“In stark contrast to what is taught in optics textbooks, our research has shown that there is more than one way that light transmission is affected by an ideal lens – a concept known as pupil function,” said Menon. “This opened essentially infinite possibilities for the lens pupil function, and we searched through these possibilities for one that achieved an extreme depth of focus.”

After choosing the best lens design for depth of focus, the researchers used nanofabrication techniques to make a prototype lens. Experiments confirmed that the new lens performed as expected and achieved a depth of focus several orders of magnitude larger than that of an equivalent conventional lens.

The researchers demonstrated the new lens using infrared light and relatively low numerical aperture, which characterizes the range of angles over which the lens can accept or emit light. They plan to extend the lens to larger numerical apertures and to use it with the full visible light spectrum. Work to ensure that the lenses could be mass manufactured is also needed before they could be commercialized.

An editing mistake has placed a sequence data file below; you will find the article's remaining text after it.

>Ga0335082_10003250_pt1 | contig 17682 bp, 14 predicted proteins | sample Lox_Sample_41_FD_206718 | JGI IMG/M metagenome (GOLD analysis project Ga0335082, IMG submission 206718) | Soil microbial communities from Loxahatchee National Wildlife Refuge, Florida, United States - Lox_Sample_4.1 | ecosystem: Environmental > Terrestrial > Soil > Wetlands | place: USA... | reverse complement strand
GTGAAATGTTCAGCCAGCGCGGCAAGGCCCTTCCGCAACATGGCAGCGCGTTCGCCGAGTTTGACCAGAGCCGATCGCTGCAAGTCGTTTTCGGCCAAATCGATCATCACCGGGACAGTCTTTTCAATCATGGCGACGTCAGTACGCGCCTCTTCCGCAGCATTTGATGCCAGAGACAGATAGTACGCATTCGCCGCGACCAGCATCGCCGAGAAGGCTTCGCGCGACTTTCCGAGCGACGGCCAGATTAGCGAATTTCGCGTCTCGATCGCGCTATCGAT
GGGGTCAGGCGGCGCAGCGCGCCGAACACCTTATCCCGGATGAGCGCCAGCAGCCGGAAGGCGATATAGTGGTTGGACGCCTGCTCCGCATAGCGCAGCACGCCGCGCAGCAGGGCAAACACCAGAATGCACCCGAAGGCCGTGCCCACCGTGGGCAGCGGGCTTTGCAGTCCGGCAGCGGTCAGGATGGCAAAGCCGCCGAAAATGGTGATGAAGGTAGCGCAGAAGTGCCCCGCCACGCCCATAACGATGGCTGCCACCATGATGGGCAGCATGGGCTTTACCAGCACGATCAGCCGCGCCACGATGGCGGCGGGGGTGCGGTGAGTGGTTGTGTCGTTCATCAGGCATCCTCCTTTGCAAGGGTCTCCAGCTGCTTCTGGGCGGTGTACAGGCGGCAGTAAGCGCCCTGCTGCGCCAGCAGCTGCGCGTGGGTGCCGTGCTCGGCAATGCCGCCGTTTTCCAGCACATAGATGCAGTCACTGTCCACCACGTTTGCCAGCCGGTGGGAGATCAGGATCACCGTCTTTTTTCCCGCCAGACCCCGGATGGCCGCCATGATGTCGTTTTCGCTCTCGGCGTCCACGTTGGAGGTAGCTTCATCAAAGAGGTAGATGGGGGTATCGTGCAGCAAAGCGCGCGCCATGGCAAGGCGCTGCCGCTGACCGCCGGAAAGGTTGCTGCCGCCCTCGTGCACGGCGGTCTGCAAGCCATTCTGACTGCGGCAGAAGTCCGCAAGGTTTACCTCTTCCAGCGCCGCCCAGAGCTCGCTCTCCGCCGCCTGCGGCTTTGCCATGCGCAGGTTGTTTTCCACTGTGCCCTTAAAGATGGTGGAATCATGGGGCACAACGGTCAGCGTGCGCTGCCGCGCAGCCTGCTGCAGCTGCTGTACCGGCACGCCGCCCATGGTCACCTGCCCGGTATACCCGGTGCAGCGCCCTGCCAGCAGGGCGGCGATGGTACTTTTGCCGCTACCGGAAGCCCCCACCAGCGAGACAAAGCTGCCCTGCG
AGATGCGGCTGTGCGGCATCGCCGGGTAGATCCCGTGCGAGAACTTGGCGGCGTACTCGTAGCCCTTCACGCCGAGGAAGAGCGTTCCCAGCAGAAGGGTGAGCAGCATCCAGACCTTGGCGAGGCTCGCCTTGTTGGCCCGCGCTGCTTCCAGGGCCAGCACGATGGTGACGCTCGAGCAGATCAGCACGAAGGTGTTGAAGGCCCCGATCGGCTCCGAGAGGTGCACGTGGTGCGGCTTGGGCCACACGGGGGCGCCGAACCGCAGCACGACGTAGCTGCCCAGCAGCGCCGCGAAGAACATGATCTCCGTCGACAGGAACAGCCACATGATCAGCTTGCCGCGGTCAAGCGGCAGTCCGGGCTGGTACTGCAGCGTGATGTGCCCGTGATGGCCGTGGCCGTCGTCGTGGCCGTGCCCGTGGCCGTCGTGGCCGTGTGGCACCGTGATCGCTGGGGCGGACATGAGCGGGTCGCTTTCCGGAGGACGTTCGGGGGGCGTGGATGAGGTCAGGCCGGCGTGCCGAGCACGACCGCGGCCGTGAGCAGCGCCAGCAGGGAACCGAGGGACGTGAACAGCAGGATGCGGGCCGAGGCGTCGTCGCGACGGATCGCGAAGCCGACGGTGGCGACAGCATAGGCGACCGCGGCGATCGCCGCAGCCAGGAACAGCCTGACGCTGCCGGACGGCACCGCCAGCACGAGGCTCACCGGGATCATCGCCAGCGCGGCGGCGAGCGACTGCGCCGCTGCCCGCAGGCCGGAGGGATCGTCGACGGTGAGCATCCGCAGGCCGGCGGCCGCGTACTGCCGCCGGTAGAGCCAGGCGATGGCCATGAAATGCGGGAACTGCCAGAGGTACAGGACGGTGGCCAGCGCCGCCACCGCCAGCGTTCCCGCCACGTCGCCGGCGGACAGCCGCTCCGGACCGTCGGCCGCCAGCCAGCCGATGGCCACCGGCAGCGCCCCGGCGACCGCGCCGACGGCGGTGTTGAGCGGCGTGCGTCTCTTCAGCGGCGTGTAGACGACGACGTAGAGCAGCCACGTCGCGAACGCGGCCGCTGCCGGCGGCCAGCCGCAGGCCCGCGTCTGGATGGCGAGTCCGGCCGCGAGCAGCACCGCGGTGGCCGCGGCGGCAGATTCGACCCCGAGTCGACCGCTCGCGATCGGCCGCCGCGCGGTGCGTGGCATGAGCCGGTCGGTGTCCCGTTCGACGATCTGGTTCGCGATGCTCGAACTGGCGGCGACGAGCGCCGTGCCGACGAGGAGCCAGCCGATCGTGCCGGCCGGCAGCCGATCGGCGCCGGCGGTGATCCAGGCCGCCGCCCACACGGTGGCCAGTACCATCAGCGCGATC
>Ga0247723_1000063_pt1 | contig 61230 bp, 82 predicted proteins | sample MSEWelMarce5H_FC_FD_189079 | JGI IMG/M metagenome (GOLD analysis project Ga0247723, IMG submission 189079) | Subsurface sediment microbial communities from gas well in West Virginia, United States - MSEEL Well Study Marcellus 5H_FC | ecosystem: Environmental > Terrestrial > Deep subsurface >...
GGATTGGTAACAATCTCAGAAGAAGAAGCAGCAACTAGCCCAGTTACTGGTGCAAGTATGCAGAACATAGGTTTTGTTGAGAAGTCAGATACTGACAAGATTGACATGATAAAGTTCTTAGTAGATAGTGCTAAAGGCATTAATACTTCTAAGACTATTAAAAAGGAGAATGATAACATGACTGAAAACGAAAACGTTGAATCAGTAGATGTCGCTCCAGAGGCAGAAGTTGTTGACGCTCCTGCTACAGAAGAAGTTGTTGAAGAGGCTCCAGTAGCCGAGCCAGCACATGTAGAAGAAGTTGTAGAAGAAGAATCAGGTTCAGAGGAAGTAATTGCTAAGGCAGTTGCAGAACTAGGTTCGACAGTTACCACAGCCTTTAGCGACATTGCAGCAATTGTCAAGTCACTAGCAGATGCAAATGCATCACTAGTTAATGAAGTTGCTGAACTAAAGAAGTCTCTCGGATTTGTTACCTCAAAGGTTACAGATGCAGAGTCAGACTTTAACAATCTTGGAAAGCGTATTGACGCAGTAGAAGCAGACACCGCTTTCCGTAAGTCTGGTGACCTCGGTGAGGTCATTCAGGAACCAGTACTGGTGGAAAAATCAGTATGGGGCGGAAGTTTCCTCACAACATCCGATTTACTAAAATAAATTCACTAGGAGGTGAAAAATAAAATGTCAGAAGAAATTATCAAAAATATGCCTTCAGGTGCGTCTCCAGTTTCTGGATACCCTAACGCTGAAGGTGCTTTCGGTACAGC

“This new lens could have many interesting applications outside photography such as creating highly efficient illumination for LIDAR that is critical for many autonomous systems, including self-driving cars,” said Menon.

The researchers say the design approach they used could be expanded to create optical components with any number of properties such as extreme bandwidth, easier manufacturability or lower cost.

Battery separator